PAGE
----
Photonis to Supply Photosensors for PANDA Barrel DIRC
The Planacon™ square-shaped MCP-PMTs from Photonis have been selected as the photosensors for the Barrel DIRC detector of the PANDA experiment. (PANDA is an acronym of antiProton ANnihilation at DArmstadt.) PANDA is a large particle physics experiment at the Facility for Antiproton and Ion Research (FAIR), an accelerator complex under construction in Darmstadt. Figure 1 shows a cross-section of the PANDA experiment, and indicates the location of the Barrel DIRC detector. DIRC stands for Detection of Internally Reflected Cherenkov light. A total of 128 Planacons will be needed to instrument the whole detector.
Figure 1: The PANDA experiment, with the two DIRC detectors highlighted:
(left) the Barrel DIRC, (right) the endcap DIRC (image courtesy GSI).
A particle traveling at nearly the speed of light passes through a long bar made of synthetic fused silica (quartz), and generates a very small amount of so-called Cherenkov light. After being internally reflected many times, part of this light is detected by panels of extremely sensitive photosensors, see Figure 2. DIRC detectors are crucial for identifying the sorts of particles that pass through, in this case primarily to tell pions (π) apart from kaons (K). This application puts extreme demands on the photosensors. They must sustain good position and timing resolution, while maintaining excellent sensitivity for a number of years. All these requirements must continue while operating under the harshest radiation conditions and in an intense magnetic field. The photosensors cover a total active area of more than 3,300 cm², making it the biggest application of MCP-PMTs worldwide.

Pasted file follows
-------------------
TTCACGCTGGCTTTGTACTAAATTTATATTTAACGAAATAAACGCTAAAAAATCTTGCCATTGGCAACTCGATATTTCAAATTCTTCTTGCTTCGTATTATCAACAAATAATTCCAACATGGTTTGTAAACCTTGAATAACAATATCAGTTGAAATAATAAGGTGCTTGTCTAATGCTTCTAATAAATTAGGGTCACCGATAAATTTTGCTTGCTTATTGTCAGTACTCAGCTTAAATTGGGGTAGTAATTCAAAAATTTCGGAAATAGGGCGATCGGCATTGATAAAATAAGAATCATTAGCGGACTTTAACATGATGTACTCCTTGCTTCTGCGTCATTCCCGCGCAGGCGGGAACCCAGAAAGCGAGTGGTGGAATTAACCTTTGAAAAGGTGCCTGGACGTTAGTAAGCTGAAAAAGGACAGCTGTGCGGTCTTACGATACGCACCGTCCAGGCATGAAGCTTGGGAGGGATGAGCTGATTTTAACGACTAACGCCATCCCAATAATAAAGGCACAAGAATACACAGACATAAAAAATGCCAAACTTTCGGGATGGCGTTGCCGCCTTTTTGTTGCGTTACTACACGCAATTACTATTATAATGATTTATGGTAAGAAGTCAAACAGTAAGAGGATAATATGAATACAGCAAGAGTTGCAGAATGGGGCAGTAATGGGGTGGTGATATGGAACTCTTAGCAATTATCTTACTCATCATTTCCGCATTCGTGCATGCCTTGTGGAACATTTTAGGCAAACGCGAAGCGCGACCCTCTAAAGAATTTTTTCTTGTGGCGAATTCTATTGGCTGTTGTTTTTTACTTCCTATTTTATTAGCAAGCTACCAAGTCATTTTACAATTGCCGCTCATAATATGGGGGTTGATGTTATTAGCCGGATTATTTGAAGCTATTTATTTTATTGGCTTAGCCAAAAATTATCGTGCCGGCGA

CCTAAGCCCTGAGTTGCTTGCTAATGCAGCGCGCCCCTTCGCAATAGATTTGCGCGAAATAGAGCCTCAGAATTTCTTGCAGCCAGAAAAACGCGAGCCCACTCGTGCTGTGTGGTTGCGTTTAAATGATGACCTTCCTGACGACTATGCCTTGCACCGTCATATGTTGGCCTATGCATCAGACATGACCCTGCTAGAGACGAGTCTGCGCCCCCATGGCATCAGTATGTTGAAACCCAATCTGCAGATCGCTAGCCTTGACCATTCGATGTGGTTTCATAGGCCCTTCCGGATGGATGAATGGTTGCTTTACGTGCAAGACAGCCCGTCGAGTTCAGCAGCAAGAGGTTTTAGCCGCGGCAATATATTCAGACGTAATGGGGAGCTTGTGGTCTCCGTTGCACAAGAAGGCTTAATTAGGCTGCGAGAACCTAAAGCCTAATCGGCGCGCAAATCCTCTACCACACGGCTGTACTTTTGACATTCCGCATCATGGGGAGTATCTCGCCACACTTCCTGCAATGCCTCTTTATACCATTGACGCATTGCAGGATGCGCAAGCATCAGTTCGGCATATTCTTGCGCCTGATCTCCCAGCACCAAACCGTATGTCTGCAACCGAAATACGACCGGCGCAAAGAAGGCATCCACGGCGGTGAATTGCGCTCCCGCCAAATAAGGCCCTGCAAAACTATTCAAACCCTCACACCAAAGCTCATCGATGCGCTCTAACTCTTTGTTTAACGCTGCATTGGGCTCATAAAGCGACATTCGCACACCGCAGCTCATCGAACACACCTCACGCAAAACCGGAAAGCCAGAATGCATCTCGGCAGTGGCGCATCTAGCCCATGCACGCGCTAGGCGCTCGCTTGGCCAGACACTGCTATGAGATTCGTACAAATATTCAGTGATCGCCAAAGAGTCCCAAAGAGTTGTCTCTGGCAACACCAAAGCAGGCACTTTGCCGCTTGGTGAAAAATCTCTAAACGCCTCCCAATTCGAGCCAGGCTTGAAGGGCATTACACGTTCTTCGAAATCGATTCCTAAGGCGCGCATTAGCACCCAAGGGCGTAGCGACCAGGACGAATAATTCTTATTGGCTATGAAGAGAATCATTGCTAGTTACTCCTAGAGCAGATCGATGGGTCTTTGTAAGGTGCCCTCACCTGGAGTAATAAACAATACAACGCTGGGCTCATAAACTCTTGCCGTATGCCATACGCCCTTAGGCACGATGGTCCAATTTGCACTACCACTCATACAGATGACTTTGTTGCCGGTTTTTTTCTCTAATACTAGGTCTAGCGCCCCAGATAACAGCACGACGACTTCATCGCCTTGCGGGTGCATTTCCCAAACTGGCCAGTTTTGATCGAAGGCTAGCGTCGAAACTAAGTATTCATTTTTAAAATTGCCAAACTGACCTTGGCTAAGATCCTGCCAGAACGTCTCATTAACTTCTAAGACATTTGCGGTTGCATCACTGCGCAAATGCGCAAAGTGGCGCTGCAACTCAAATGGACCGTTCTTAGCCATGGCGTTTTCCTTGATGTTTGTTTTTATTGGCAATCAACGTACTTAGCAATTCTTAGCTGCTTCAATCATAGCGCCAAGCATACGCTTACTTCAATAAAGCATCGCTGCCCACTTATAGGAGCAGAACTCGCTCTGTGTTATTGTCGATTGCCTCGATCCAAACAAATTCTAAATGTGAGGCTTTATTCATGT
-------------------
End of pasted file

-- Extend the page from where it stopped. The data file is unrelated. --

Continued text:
Figure 2: The working principle of a DIRC detector illustrated: Cherenkov light reflects multiple times inside a quartz bar, after which it is focused on a plane of photosensors. The particle is identified using the position information. Shown here is how different Cherenkov emission angles between pions (in red) and kaons (in green) lead to different focal points on the photosensor plane. (image: Serge Duarte Pinto, Photonis)
The selection of Planacon as the photosensor of choice for PANDA’s DIRC detector is the result of many years of study, design and testing by research groups in Darmstadt and Erlangen. Beam tests at CERN and other facilities (see Figure 3) have shown the feasibility of this DIRC design, and demonstrated the excellent performance of the Planacon.
This is the latest in a series of tender wins for Photonis’s flagship MicroChannel Plate PhotoMultiplier Tube (MCP-PMT). In recent years Planacons have been selected as photosensors for the MPD experiment at the JINR facility near Moscow, and for the ALICE experiment at CERN’s Large Hadron Collider (LHC), along with many smaller scale applications.
Figure 3: Beam test setup with an array of Planacons behind a quartz expansion prism,
on the right a single quartz bar. CERN, 2018 (photo courtesy Jochen Schwiening/GSI).
The next challenge for both Photonis and the PANDA experiment will be to build the Endcap Disc DIRC (also shown in the Figure 1, to the right), which puts even higher demands on the photosensors. Prototypes have already been made and are under test. More detailed information on both the PANDA DIRC detectors can be found on the GSI website.
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